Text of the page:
In the years we have been celebrating International Women’s Day (IWD), there has been a sense of one step forward, two steps back.
But in the last 12 months, women’s equality has hurtled decades backwards and off a cliff.
Next week marks IWD and let’s pre-empt the emails I get every year, demanding why there is no equivalent day for men.
There is. It is on November 19 and men can celebrate by recognising, though they are only 49 per cent of the population, they make up 70 per cent of MPs, 75 per cent of judges and FTSE 100 directors but occupy only a quarter of minimum wage jobs.
That’s a lot to get on a T-shirt so maybe the slogan could read: “Job done. Any chance of a cuppa?”
I jest. The statistics never tell the whole story, and factors such as class determine which men are more equal than others.
The majority of men, are either over or underworked, and underpaid and becoming a FTSE 100 director or judge, is as remote for them as any woman.
Classism is the one area of discrimination, which impedes equality perhaps more than any other, yet it is a largely forgotten cause.
From the moment we are born, class defines us, impedes or propels us and it has an enormous impact on gender equality.
If you haven’t yet watched Darren McGarvey’s Class Wars, you should but it will have you spitting chips, as us lower bred would say.
Three quarters of minimum wage jobs are currently filled by women, and most of those were born as they will die – poor. The Covid crisis has widened the pay gap for women, with ethnic minorities suffering most.
Yet it is women the nation has relied upon in the frontline of this pandemic, in the NHS and care.
The coronavirus pandemic risks setting back gender equality by 25 years, according to global data from UN Women. In a report, they found that females have been locked tighter into domesticity by Covid – bearing the brunt of the increased burden of chores and family care.
Rates of domestic violence have also soared in lockdown.
Jobs lost in the largely female dominated industries of retail and hospitality have thrown more women into poverty. Coming on the back of years of Tory austerity, brutal for women, Covid has been nothing short of disastrous.
And working mothers have suffered disproportionately.
Organisation Pregnant Then Screwed, found 15 per cent of mothers either have been made redundant or expect to be, with half blaming a lack of child care provision.
And 72 per cent of mothers have had to work fewer hours because of child care issues, with women more likely to have been furloughed than men.
Many companies have used Covid to get rid of pregnant women, leaving them out in the cold with no maternity benefits.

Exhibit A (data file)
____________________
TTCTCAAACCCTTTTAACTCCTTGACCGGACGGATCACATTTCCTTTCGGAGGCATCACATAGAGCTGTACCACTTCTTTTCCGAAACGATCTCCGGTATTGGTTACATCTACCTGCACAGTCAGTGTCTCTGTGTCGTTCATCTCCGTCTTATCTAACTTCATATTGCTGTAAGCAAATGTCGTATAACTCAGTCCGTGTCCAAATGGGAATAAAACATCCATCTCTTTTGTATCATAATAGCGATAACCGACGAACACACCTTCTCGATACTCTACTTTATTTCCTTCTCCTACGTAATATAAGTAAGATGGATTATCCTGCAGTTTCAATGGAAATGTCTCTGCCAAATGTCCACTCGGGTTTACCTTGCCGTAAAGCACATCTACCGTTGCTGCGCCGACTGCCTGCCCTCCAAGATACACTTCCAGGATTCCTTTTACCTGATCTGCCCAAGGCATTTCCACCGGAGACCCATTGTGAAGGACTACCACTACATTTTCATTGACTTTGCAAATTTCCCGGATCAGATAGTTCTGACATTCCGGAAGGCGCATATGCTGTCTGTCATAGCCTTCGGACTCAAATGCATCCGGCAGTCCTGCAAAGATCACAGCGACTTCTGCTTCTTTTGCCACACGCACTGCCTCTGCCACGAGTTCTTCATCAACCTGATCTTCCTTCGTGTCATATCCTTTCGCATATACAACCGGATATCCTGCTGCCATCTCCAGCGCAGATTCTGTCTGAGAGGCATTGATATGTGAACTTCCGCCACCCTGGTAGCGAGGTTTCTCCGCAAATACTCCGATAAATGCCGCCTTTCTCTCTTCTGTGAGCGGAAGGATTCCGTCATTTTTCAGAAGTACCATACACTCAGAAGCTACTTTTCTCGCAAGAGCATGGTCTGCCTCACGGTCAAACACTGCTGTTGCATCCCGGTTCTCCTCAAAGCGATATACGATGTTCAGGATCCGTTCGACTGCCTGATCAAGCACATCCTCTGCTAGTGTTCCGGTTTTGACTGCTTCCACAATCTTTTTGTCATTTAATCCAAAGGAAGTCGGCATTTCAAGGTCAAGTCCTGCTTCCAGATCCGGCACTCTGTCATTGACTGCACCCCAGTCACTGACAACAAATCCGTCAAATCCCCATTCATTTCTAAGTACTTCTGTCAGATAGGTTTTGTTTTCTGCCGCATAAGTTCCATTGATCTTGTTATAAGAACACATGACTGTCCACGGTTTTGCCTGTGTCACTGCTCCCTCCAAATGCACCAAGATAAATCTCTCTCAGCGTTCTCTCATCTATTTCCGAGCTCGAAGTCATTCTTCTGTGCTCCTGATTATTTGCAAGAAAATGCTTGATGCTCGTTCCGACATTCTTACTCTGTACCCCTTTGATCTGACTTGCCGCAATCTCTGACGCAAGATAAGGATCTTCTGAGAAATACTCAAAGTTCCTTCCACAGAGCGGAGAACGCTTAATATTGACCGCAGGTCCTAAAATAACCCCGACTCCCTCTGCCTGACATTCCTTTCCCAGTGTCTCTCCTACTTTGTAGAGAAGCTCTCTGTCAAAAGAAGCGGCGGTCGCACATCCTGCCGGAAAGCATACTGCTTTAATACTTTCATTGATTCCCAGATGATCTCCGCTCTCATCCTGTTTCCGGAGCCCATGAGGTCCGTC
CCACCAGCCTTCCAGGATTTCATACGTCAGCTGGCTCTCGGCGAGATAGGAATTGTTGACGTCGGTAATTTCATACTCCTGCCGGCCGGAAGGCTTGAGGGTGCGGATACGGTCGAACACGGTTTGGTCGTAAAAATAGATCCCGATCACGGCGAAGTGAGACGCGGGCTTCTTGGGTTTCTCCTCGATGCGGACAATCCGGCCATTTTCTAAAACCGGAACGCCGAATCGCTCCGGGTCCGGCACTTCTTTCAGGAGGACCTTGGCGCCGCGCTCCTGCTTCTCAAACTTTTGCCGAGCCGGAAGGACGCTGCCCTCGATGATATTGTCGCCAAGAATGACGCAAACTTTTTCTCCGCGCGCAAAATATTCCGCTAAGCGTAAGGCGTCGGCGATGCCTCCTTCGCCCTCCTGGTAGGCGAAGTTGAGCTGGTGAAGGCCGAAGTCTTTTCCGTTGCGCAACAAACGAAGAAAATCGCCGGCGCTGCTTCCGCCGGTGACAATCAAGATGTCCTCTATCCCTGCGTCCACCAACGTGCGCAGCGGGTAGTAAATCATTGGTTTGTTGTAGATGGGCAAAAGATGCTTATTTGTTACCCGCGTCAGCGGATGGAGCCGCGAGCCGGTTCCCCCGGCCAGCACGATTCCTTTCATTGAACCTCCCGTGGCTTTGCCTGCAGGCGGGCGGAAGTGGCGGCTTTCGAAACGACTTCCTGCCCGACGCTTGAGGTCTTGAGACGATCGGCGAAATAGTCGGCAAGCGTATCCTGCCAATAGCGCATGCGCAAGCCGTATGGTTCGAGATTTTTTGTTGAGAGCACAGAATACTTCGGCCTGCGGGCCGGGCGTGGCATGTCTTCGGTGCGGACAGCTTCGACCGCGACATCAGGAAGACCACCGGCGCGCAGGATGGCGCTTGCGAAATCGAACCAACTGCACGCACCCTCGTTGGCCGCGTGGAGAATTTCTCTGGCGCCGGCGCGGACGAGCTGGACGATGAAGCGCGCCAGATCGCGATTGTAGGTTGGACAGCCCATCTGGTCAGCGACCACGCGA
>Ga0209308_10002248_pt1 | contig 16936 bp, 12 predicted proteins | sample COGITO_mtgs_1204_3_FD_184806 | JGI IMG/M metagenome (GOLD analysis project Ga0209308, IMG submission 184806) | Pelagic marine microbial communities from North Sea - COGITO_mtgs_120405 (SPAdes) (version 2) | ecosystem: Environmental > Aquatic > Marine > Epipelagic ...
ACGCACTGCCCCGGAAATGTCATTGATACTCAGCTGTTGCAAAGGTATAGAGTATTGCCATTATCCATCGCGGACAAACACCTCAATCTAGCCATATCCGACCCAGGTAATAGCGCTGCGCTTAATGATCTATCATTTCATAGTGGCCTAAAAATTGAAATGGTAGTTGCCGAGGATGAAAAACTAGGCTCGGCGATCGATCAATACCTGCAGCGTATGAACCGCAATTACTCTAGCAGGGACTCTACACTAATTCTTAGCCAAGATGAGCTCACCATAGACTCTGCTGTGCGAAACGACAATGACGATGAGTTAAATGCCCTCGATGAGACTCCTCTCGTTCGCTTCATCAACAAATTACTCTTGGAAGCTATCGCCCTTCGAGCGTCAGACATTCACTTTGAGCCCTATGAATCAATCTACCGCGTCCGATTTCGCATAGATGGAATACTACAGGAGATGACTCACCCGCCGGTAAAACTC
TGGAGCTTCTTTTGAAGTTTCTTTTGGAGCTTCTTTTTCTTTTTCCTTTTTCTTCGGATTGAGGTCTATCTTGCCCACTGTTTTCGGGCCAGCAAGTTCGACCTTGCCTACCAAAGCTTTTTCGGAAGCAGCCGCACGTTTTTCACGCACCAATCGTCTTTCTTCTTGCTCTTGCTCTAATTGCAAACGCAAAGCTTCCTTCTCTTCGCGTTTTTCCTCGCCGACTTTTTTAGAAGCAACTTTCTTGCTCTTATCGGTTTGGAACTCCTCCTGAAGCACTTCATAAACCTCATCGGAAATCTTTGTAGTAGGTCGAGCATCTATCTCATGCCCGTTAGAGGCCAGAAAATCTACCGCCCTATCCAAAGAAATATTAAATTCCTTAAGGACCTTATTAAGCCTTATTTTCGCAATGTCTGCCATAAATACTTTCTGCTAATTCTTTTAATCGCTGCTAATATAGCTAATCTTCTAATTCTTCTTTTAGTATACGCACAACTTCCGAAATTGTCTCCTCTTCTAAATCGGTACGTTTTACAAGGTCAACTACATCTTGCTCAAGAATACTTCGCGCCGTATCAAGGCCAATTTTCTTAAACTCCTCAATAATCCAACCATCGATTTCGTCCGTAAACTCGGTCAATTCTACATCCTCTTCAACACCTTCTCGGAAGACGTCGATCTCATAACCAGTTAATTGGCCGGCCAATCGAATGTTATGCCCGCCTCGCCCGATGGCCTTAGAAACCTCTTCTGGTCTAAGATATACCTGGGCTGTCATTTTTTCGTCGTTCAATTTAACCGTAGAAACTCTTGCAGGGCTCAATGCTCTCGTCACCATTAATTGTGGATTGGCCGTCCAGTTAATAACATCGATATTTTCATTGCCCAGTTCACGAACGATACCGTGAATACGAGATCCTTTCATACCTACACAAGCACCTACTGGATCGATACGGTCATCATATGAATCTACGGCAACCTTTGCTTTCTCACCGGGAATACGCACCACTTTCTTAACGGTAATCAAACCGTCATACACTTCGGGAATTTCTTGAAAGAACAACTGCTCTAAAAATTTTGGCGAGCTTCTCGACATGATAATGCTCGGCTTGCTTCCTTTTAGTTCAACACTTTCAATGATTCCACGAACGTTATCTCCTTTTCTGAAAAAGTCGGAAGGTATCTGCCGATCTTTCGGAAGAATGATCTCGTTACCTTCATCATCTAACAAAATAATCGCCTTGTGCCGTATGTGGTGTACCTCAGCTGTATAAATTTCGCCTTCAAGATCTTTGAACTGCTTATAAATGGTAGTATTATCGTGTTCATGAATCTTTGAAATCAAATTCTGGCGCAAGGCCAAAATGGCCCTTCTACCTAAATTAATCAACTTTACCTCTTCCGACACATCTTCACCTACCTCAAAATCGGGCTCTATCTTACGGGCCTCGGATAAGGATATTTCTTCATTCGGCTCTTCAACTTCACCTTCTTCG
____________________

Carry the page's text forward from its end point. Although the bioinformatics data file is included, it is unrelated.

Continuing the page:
Neither the Scottish nor UK Government has prioritised working mothers, yet they are vital to economic recovery.
The Women’s Budget Group, an independent organisation, estimates that up to 95 per cent of the cost of free universal preschool child care could be recouped from the increase in employment and reduced benefits.
Sexism is largely to blame for the disproportionate struggle of working mothers, with a British Social Attitudes survey, revealing one in five people think women with young children should stay at home.
And don’t expect the PM to argue with that.
In 2006, Boris Johnson criticised women being “incentivised” into the workplace and he said children of low-income working mothers were “more likely … to mug you”.
And BoJo has failed to find his inner feminist since.
When we mark International Women’s Day this year, there is little to celebrate and much to mourn.
The theme of this year’s IWD is #chooseto challenge and the biggest challenge of all will be to regain all the ground lost to women in this, the most hellish of years for gender equality.
Kiwis showed us how - but we didn't listen
The UK currently finds itself playing a macabre game of Where’s Wally.
Except instead of a wee chap in a striped shirt and bobble hat, it’s a potentially deadly carrier of the Brazilian strain of Covid.
But fear not, head Keystone Cop, Matt Hancock, says there is nothing to worry about.
This week Hancock denied that delays in imposing quarantine hotel measures on travellers to the UK had put lives at risk. He said home quarantine measures and travel restrictions on Brazil had already been in place before the hotel policy was implemented. And there was “no evidence” the infected person had not followed home quarantine rules. True, as we haven’t a clue who they are.
It is mindboggling that hotel quarantine has only recently come into effect, both sides of the border, this far into the pandemic.
If only there was a country to show us a template for the success of prompt border closures in a pandemic.
Maybe somewhere like New Zealand, which has seen just over 2000 cases of the virus and 26 deaths since the start of the pandemic.
If only we could lose the real Wally – Matt Hancock.